If you think this is overly complex, I should show you how some real websites are run. Netflix has over 1000 microservices. I think AirBnB is up there too.

When I look at this I think, "Man what a cute little architecture, but at least it shows some of the basics of a large scale website".

So no one should ever see example of when things get complicated?

As an example not to follow?

Software evolves to spaghetti over time unless one makes an effort for it not to happen.

It makes no sense to start with spaghetti.

Certainly it was an attempt to be hip, not sure if it worked.


I know hn don’t like one line questions like that which may be read as an insult. But I honestly cannot tell.

It is obviously a lot of work. But the technology mix and design is just absurd. The choice of web shop with hipster products is tongue in the cheek but so was the pet store of year 2000.

I honestly thought it was myself until I saw that it was an official GCP repo. Unbelievable...

Sending emails is a one-liner in Django. Am I a sucker for not building my own email sending service?!

Of course being a Google demo they have to include the obligatory ad server service, in Java no less. Nonsense like this is why I'm steering my kids away from considering software development as a career.

When a company and platform grows it's very common to build out an email sending service since you can only send so many emails per second.

An example of an email sending service is Sendgrid, who have built an entire company around this service.

I'm aware, I've used Postmark for years. My point is that building your own microservice to send emails is ridiculous overkill.

Sendgrid is not alive for mails/second, that part is not _that_ hard.

They are alive because they take the spam blame for you.

It’s intended as an example for deploying a complex app using all the available tooling in kubernetes. It’s not intended to be actually used.

Sorry to say mate but maybe... I’d usually pop that on a queue and get a separate service to pick it up... maybe that’s what you’re doing?

Yes, I send emails async using Django-RQ (previously Celery).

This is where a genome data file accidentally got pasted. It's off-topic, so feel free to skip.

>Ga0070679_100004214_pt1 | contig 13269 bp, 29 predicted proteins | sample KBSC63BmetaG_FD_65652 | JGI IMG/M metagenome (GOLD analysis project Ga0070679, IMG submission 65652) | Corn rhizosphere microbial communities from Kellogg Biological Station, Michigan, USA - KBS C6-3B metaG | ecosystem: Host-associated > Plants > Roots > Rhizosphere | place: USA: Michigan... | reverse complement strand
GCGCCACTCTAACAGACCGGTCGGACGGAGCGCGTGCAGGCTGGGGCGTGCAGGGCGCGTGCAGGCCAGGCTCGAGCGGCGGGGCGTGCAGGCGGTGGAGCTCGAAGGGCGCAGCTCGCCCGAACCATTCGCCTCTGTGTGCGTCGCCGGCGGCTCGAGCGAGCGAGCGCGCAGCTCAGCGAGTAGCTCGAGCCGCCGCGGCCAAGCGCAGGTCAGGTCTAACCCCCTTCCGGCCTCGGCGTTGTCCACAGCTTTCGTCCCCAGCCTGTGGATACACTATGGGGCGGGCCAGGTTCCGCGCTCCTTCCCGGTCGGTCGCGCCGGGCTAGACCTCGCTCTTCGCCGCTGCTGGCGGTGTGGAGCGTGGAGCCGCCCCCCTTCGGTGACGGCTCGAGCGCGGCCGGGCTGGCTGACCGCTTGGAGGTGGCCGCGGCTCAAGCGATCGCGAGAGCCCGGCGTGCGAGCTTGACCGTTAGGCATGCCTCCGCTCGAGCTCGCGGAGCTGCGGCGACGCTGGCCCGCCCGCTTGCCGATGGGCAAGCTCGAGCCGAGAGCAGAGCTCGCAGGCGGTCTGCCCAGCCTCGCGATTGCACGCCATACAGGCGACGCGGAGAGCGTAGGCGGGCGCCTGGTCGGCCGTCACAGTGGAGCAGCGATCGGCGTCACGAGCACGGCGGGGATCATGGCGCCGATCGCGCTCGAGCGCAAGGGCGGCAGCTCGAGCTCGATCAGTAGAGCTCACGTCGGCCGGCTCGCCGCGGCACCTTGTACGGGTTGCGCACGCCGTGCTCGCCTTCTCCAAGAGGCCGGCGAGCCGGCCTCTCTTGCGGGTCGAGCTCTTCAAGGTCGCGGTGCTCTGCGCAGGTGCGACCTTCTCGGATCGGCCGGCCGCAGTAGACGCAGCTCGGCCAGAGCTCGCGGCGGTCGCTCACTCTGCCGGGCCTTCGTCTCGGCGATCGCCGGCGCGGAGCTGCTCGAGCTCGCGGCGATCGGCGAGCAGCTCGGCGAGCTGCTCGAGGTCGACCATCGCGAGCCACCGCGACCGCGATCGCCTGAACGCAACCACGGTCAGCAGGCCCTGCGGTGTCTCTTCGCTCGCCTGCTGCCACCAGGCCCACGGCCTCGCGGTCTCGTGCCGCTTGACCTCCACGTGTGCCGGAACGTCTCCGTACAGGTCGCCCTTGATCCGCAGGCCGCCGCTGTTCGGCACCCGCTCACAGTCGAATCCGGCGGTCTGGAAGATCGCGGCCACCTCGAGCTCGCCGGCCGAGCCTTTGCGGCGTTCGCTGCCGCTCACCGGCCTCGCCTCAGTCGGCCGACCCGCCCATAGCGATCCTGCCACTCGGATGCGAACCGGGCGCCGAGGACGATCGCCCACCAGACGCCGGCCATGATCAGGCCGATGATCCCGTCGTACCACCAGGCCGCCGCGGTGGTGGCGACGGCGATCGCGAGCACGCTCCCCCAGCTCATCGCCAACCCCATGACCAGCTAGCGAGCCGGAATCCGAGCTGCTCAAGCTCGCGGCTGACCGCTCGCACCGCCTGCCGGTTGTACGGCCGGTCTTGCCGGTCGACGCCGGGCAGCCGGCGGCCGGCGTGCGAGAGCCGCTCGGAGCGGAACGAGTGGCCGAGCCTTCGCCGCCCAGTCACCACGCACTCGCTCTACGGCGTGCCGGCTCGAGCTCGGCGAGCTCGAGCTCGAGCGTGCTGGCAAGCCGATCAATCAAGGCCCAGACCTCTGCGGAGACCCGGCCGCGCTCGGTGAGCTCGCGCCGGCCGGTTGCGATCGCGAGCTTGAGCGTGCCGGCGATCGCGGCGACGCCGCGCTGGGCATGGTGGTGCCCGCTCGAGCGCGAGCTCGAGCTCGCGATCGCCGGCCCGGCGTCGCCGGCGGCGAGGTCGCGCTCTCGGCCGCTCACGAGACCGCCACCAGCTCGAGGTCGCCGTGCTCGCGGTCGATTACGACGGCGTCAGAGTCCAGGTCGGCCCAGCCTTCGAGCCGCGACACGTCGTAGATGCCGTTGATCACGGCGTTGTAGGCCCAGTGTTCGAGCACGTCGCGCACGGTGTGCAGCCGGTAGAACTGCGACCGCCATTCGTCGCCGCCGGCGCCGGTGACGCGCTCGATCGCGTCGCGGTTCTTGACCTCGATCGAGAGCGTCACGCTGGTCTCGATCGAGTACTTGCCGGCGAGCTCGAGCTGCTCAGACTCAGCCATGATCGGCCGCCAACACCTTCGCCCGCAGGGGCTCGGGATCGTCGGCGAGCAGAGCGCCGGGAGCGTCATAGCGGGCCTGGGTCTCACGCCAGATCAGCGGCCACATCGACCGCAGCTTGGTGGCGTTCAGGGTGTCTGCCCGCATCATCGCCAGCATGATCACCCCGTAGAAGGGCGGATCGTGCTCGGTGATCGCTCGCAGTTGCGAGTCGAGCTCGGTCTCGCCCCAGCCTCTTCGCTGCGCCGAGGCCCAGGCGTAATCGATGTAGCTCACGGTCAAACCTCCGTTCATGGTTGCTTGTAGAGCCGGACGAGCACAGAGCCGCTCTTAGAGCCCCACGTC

It's still a one-liner once you've configured your async task handler. Which makes the example custom email sending microservice even more ridiculous when it can be done trivially by configuring proven off-the-shelf components and third party email delivery services.

A bit off topic (sorry) but how are you finding django-rq compared to celery? Anything you miss? Anything you gained?

I wasn’t sure how ready rq was for prime time, but I’ve hit far too many celery bugs and the maintenance hasn’t been great for awhile.

I found Django-RQ far simpler to configure than Celery. Given that I'm using Redis for caching anyway, it also removed RabbitMQ as a dependency which Celery basically requires.

Django-RQ's job decorator is basically a drop-in replacement for Celery's task decorator. Django-RQ's built-in Django admin app is very nice.

My Celery usage was pretty simple (mostly background email sending and PDF generation) but for those use-cases Django-RQ has been a very good replacement. Your mileage may vary of course.

That works well in your current situation, but when you have multiple products and services that also need to send emails it makes sense to combine them into a single service.

I hope it is

Let me try to break this down from first principles, since I'm not sure I agree with the largely negative sentiment ITT around how complex this looks:

Most software projects are long lasting, and have unpredictable and constantly changing requirements.

Agile is currently the best software development methodology under these constraints.

Effective Agile teams should not be larger than 10 people total, minus the PO and Scrum Master leaves 8 devs.

Its not possible to run a large scale, high traffic web application with only 8 devs.

Therefore, it makes sense to split large applications up into chunks small enough for a 10 person team to manage autonomously.

Since the application had to be split up, we now have to solve the communication issue. Now we need networking, DNS, TLS, have to consider latency and bandwidth, etc... We also have other issues if we’re running at scale: redundancy, monitoring, separate environments for testing and production, having a local dev environment similar to the production environment. There is a huge list of things that are not important to for an early stage startup to think about, but are very important and very difficult for most large enterprises to get right if they want to consistently and reliably deliver good software.

Google is a large enterprise that operates large scale web services that has proven they know how to get this stuff right.

This repo is a reference architecture, from Google, on how to run micro services at scale using modern tools and methodologies. If you think this is over engineered I think you're just not the target audience, and something like Heroku is much better suited for your scale.

Why both a ClusterIP and a LoadBalancer services to expose frontend 8080 as 80?